Price – Digital Point and Shoot Cameras can range in price from sub a hundred dollars up to around 500 dollars. The price is a rough indicator of capability but possibly some of the extra features may never be used. So once you determined what your maximum budget is you can start a comparison of the other feature that the cameras in that price rage have.

Pixels – this is the number that is touted and bantered about the most. Cameras today are in the range of 8, 10 or 12 mega pixels but what does that really mean? First off a pixel is a picture element that carries color information and can be thought of being spaced on a grid on the digital camera’s sensor. The sensor is what takes the place of film in a digital camera. So generally speaking the more pixels you the more points of the image are captured giving a better image quality.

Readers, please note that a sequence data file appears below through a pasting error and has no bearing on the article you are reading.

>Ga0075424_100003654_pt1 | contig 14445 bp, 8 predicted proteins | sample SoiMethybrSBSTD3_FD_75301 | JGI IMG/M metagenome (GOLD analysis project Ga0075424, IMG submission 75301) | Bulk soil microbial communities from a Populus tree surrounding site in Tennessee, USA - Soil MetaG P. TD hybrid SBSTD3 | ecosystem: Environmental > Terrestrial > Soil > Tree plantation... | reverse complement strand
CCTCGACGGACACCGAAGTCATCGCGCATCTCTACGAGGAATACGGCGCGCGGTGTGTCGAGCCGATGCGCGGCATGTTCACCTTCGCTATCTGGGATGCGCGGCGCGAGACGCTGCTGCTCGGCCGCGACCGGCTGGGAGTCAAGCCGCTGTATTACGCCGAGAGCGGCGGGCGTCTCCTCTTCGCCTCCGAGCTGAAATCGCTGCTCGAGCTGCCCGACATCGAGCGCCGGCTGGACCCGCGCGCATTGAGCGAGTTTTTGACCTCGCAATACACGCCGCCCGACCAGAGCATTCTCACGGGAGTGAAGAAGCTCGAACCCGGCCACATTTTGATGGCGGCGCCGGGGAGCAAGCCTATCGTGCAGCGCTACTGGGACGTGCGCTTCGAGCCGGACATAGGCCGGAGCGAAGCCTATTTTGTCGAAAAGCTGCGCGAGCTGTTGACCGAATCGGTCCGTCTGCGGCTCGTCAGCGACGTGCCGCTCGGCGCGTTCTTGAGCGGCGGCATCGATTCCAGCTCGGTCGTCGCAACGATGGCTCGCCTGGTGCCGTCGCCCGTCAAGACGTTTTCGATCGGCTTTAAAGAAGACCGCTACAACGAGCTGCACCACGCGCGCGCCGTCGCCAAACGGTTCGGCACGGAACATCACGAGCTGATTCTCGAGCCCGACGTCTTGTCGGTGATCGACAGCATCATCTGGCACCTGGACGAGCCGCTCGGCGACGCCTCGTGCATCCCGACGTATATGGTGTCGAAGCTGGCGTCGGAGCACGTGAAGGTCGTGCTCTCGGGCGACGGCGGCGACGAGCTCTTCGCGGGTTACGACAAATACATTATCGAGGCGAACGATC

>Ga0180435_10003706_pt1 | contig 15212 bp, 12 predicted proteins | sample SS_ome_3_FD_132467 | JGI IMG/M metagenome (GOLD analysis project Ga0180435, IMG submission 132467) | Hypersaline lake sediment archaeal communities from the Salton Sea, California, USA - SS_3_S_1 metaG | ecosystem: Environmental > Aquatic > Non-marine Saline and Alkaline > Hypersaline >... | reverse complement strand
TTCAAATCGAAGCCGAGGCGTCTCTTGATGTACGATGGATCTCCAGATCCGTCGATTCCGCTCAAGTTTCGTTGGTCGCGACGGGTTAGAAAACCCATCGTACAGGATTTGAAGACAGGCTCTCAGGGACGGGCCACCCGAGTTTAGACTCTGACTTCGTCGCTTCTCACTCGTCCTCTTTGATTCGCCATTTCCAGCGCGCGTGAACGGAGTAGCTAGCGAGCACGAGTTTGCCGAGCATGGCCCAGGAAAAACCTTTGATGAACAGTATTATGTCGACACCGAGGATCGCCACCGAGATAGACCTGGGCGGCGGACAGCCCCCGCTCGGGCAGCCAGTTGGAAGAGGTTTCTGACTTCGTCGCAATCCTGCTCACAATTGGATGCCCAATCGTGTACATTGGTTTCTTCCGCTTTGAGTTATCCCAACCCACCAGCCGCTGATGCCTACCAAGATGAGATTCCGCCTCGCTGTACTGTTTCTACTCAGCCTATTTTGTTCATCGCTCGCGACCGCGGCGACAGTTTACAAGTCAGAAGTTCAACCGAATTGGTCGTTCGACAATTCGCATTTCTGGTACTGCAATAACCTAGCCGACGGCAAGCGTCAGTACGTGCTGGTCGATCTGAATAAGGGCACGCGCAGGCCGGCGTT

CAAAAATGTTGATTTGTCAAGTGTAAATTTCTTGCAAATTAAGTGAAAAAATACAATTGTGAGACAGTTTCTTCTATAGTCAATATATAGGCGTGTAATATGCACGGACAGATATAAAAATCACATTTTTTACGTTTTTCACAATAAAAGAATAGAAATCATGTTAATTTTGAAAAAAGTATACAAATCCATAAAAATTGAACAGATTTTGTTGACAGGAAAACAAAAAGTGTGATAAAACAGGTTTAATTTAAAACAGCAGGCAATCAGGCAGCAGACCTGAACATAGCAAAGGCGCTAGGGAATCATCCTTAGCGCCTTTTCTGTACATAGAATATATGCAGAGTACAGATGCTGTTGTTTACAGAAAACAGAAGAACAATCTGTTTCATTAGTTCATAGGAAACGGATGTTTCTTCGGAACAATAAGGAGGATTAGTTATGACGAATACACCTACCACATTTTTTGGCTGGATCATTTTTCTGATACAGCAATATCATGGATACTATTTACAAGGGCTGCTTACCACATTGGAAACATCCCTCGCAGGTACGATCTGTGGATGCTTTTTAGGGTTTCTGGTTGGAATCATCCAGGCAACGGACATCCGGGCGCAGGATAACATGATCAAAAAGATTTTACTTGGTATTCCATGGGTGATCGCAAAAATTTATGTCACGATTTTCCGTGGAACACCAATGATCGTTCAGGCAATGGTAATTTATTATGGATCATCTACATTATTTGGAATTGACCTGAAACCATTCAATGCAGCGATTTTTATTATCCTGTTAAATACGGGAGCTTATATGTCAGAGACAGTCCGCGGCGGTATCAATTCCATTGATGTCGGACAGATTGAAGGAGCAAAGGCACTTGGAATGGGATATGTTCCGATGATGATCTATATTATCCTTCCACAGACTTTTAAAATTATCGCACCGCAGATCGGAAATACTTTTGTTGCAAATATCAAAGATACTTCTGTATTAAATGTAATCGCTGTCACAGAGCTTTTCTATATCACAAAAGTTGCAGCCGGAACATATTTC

Zoom – you may see the term digital zoom but if you wish to be able to zoom in on objects I think it is best to consider a camera with optical zoom. So what is the difference between digital and optical zoom? Digital zoom is using a digital technique to expand the image over a number of pixels which results in a lower resolution photo which can appear somewhat out of focus depending on the subject and the zoom factor that was used. Optical zoom is using a lens to make the zoom which leaves the camera with the same pixel resolution no matter what the zoom factor is. You may see numbers like 8X, 10X or 12X but what does that mean? Consider it to be a magnification factor. So a subject at 24 feet can be brought to appear like it is 3 feet away when using 8X Zoom of 2 feet away while using 12X zoom. My suggestion is to look at cameras with optical zoom capability.